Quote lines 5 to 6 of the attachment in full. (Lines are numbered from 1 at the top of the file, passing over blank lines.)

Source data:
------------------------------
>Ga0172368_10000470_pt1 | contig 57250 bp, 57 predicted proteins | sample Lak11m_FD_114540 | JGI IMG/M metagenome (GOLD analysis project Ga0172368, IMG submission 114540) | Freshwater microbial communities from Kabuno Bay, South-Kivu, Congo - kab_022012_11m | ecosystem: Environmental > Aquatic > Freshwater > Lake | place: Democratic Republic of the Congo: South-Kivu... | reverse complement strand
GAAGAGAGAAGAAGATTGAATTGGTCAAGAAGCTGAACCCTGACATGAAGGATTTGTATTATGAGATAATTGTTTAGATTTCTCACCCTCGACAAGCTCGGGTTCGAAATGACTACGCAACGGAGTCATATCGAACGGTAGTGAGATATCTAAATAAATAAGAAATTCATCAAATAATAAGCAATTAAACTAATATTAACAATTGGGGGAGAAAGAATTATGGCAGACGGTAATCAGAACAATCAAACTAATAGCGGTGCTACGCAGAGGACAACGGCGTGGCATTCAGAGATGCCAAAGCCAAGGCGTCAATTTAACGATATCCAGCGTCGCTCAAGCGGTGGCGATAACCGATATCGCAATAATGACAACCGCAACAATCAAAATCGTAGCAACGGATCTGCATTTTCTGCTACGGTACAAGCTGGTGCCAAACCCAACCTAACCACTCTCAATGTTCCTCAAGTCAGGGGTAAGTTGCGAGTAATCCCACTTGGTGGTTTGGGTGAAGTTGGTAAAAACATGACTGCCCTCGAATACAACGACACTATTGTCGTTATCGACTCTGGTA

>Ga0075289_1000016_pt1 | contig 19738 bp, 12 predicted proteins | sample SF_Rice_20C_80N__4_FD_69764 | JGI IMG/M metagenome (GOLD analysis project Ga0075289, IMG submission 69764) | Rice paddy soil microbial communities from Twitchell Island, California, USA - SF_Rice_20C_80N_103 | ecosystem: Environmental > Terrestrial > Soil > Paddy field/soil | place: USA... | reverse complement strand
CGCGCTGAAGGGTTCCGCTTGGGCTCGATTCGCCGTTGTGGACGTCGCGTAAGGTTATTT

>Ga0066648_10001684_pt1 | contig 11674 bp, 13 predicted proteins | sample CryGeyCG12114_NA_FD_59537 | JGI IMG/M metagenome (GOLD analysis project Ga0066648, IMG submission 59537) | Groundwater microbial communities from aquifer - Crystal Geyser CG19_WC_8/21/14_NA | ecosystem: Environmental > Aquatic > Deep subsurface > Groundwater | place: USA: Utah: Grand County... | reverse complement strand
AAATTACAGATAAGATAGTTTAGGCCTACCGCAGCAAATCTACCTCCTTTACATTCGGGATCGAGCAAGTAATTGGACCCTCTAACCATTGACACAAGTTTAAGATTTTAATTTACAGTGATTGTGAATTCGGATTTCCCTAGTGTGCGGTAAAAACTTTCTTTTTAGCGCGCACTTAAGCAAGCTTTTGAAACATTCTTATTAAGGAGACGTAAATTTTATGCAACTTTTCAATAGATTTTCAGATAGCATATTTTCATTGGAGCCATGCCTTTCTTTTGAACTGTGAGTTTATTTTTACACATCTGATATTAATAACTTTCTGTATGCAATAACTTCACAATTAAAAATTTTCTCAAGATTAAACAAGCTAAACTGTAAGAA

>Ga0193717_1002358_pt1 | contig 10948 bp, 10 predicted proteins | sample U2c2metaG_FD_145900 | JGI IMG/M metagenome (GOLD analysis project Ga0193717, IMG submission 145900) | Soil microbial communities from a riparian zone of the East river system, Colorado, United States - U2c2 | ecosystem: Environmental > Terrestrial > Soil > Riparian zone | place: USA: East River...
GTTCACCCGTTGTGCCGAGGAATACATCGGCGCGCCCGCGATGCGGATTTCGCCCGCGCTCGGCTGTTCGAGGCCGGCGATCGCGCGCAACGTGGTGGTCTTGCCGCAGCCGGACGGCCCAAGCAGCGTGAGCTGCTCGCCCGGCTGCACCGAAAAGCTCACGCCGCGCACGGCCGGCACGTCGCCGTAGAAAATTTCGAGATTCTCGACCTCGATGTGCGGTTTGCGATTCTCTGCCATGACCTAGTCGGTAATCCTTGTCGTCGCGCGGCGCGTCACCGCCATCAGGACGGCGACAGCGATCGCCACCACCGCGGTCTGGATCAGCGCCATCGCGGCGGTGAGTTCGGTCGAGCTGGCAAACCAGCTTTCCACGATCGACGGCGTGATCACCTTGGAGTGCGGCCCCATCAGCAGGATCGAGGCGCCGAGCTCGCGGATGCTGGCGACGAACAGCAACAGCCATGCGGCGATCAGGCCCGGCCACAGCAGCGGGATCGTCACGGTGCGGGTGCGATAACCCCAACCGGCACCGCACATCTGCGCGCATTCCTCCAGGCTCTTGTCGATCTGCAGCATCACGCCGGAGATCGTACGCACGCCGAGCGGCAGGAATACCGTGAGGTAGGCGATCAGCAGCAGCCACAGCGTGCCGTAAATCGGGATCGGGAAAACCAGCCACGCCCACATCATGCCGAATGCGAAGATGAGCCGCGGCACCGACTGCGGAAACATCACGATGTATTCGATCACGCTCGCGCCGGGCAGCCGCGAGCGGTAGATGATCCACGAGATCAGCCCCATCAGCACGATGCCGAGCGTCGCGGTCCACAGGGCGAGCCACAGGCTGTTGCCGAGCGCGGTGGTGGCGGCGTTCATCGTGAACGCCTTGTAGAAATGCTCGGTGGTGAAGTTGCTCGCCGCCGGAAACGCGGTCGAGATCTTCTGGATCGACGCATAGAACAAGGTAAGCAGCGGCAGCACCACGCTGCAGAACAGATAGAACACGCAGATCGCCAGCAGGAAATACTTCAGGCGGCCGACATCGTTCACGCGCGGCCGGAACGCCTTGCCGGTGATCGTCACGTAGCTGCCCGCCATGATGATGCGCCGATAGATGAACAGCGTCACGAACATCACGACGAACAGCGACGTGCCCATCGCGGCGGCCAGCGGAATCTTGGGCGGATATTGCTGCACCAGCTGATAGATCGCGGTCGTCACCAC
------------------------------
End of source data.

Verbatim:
>Ga0066648_10001684_pt1 | contig 11674 bp, 13 predicted proteins | sample CryGeyCG12114_NA_FD_59537 | JGI IMG/M metagenome (GOLD analysis project Ga0066648, IMG submission 59537) | Groundwater microbial communities from aquifer - Crystal Geyser CG19_WC_8/21/14_NA | ecosystem: Environmental > Aquatic > Deep subsurface > Groundwater | place: USA: Utah: Grand County... | reverse complement strand
AAATTACAGATAAGATAGTTTAGGCCTACCGCAGCAAATCTACCTCCTTTACATTCGGGATCGAGCAAGTAATTGGACCCTCTAACCATTGACACAAGTTTAAGATTTTAATTTACAGTGATTGTGAATTCGGATTTCCCTAGTGTGCGGTAAAAACTTTCTTTTTAGCGCGCACTTAAGCAAGCTTTTGAAACATTCTTATTAAGGAGACGTAAATTTTATGCAACTTTTCAATAGATTTTCAGATAGCATATTTTCATTGGAGCCATGCCTTTCTTTTGAACTGTGAGTTTATTTTTACACATCTGATATTAATAACTTTCTGTATGCAATAACTTCACAATTAAAAATTTTCTCAAGATTAAACAAGCTAAACTGTAAGAA